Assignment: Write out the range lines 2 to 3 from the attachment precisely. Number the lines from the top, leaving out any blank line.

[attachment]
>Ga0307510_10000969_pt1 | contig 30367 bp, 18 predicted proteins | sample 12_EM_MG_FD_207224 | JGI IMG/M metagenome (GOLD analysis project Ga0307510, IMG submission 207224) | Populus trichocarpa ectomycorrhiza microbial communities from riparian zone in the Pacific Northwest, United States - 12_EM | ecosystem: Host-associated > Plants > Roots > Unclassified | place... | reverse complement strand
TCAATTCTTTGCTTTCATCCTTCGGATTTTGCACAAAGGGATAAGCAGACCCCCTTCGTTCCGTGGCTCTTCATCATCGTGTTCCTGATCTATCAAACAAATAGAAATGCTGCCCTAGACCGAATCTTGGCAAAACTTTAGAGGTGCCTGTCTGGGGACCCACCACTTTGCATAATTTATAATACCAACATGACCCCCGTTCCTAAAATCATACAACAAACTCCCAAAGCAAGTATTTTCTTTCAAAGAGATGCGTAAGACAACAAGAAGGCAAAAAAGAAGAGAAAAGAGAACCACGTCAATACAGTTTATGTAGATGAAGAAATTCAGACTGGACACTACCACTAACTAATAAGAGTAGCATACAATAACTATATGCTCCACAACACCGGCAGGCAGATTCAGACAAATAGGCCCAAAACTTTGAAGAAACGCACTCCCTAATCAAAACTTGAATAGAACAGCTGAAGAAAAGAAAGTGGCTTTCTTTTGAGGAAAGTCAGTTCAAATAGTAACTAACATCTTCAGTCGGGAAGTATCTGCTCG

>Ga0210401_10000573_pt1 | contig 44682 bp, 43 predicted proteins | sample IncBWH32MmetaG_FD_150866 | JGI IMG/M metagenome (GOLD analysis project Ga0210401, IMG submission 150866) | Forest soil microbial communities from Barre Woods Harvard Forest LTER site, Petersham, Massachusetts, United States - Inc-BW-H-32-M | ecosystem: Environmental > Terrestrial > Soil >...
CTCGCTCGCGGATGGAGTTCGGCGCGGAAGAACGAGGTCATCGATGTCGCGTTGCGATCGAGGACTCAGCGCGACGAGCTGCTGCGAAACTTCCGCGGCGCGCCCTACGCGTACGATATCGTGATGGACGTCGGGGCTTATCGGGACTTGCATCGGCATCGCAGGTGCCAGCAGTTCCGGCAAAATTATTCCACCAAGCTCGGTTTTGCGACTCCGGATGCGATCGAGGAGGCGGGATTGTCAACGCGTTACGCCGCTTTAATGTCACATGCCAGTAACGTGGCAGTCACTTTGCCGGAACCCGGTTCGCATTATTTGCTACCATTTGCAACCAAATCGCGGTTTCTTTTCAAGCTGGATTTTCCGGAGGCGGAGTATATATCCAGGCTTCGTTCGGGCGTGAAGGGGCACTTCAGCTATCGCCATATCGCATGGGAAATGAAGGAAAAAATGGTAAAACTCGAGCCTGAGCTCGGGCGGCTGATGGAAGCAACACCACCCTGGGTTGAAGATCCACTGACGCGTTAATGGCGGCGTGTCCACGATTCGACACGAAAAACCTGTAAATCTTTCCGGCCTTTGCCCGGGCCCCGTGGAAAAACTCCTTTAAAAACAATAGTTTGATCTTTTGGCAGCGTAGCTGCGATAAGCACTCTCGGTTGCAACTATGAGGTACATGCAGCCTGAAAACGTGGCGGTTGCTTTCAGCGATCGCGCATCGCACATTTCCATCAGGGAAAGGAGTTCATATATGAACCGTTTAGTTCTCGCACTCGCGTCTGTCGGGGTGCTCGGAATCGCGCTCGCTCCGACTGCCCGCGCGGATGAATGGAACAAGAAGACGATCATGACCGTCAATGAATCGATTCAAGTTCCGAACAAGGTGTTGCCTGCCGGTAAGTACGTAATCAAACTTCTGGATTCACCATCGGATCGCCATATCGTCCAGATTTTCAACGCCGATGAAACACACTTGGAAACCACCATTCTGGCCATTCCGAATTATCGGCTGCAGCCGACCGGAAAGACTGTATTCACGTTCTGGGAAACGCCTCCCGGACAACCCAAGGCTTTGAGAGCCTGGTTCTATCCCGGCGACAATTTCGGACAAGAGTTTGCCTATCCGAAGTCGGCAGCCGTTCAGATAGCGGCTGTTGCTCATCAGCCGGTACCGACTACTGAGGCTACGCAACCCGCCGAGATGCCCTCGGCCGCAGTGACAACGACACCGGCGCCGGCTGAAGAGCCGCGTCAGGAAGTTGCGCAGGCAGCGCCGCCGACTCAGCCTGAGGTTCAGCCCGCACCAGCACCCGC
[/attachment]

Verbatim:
TCAATTCTTTGCTTTCATCCTTCGGATTTTGCACAAAGGGATAAGCAGACCCCCTTCGTTCCGTGGCTCTTCATCATCGTGTTCCTGATCTATCAAACAAATAGAAATGCTGCCCTAGACCGAATCTTGGCAAAACTTTAGAGGTGCCTGTCTGGGGACCCACCACTTTGCATAATTTATAATACCAACATGACCCCCGTTCCTAAAATCATACAACAAACTCCCAAAGCAAGTATTTTCTTTCAAAGAGATGCGTAAGACAACAAGAAGGCAAAAAAGAAGAGAAAAGAGAACCACGTCAATACAGTTTATGTAGATGAAGAAATTCAGACTGGACACTACCACTAACTAATAAGAGTAGCATACAATAACTATATGCTCCACAACACCGGCAGGCAGATTCAGACAAATAGGCCCAAAACTTTGAAGAAACGCACTCCCTAATCAAAACTTGAATAGAACAGCTGAAGAAAAGAAAGTGGCTTTCTTTTGAGGAAAGTCAGTTCAAATAGTAACTAACATCTTCAGTCGGGAAGTATCTGCTCG

>Ga0210401_10000573_pt1 | contig 44682 bp, 43 predicted proteins | sample IncBWH32MmetaG_FD_150866 | JGI IMG/M metagenome (GOLD analysis project Ga0210401, IMG submission 150866) | Forest soil microbial communities from Barre Woods Harvard Forest LTER site, Petersham, Massachusetts, United States - Inc-BW-H-32-M | ecosystem: Environmental > Terrestrial > Soil >...